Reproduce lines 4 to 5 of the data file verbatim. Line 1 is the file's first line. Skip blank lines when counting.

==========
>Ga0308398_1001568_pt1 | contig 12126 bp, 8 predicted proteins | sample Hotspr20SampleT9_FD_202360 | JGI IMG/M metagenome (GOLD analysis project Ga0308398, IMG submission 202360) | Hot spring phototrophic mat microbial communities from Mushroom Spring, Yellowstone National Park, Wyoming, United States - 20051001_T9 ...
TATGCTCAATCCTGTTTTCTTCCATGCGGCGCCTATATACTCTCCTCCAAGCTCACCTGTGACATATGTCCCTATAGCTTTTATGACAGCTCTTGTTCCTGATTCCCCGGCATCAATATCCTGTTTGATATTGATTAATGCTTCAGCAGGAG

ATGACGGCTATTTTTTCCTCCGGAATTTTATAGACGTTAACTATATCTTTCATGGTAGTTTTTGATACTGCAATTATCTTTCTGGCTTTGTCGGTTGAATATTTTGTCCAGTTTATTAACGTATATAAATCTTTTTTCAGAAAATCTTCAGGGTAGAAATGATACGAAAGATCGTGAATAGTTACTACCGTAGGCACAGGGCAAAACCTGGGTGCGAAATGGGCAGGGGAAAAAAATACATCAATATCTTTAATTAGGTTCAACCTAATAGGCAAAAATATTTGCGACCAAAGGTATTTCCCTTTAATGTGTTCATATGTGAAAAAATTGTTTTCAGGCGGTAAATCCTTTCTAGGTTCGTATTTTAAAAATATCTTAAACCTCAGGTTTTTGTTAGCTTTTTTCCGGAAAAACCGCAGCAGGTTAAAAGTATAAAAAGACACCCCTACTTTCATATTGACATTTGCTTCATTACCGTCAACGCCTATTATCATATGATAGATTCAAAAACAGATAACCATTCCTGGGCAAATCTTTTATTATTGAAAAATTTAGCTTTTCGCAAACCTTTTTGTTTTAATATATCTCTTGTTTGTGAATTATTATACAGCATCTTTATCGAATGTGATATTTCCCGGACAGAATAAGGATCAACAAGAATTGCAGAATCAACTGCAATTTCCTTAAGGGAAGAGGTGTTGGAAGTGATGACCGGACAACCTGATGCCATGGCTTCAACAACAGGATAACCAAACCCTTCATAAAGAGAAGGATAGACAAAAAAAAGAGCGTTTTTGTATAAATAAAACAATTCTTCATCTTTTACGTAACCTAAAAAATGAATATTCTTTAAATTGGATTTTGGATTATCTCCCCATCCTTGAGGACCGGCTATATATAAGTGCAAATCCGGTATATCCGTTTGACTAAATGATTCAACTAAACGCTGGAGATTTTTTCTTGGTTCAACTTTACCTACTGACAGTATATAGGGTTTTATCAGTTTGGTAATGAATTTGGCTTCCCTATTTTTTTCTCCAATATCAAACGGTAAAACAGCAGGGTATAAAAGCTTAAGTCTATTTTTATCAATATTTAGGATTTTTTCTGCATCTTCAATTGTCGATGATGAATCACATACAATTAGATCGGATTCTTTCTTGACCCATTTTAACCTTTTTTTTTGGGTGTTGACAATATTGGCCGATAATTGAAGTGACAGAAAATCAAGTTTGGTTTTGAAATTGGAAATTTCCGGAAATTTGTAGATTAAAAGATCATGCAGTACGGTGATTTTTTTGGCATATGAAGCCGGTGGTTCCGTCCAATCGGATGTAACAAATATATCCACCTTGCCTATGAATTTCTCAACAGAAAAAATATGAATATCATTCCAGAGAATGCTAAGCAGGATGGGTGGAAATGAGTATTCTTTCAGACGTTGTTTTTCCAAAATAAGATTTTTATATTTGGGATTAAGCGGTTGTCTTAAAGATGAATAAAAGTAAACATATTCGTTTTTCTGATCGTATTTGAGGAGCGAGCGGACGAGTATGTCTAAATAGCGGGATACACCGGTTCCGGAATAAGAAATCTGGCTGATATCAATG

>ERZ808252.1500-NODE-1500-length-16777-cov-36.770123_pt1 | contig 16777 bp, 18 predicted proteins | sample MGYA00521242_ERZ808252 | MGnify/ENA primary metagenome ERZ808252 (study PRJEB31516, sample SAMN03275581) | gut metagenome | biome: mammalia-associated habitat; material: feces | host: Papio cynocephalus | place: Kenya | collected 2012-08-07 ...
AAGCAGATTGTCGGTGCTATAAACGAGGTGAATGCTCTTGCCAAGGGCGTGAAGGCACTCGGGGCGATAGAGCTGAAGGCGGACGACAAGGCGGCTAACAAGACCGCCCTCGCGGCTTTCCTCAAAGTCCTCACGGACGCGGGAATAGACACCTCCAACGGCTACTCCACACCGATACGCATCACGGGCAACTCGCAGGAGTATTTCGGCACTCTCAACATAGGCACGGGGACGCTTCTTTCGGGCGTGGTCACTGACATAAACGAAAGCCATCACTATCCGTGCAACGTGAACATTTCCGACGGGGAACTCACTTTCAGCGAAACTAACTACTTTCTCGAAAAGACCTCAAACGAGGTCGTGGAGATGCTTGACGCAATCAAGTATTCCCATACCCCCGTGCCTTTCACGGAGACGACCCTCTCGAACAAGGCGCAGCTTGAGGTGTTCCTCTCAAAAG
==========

>ERZ808252.1500-NODE-1500-length-16777-cov-36.770123_pt1 | contig 16777 bp, 18 predicted proteins | sample MGYA00521242_ERZ808252 | MGnify/ENA primary metagenome ERZ808252 (study PRJEB31516, sample SAMN03275581) | gut metagenome | biome: mammalia-associated habitat; material: feces | host: Papio cynocephalus | place: Kenya | collected 2012-08-07 ...
AAGCAGATTGTCGGTGCTATAAACGAGGTGAATGCTCTTGCCAAGGGCGTGAAGGCACTCGGGGCGATAGAGCTGAAGGCGGACGACAAGGCGGCTAACAAGACCGCCCTCGCGGCTTTCCTCAAAGTCCTCACGGACGCGGGAATAGACACCTCCAACGGCTACTCCACACCGATACGCATCACGGGCAACTCGCAGGAGTATTTCGGCACTCTCAACATAGGCACGGGGACGCTTCTTTCGGGCGTGGTCACTGACATAAACGAAAGCCATCACTATCCGTGCAACGTGAACATTTCCGACGGGGAACTCACTTTCAGCGAAACTAACTACTTTCTCGAAAAGACCTCAAACGAGGTCGTGGAGATGCTTGACGCAATCAAGTATTCCCATACCCCCGTGCCTTTCACGGAGACGACCCTCTCGAACAAGGCGCAGCTTGAGGTGTTCCTCTCAAAAG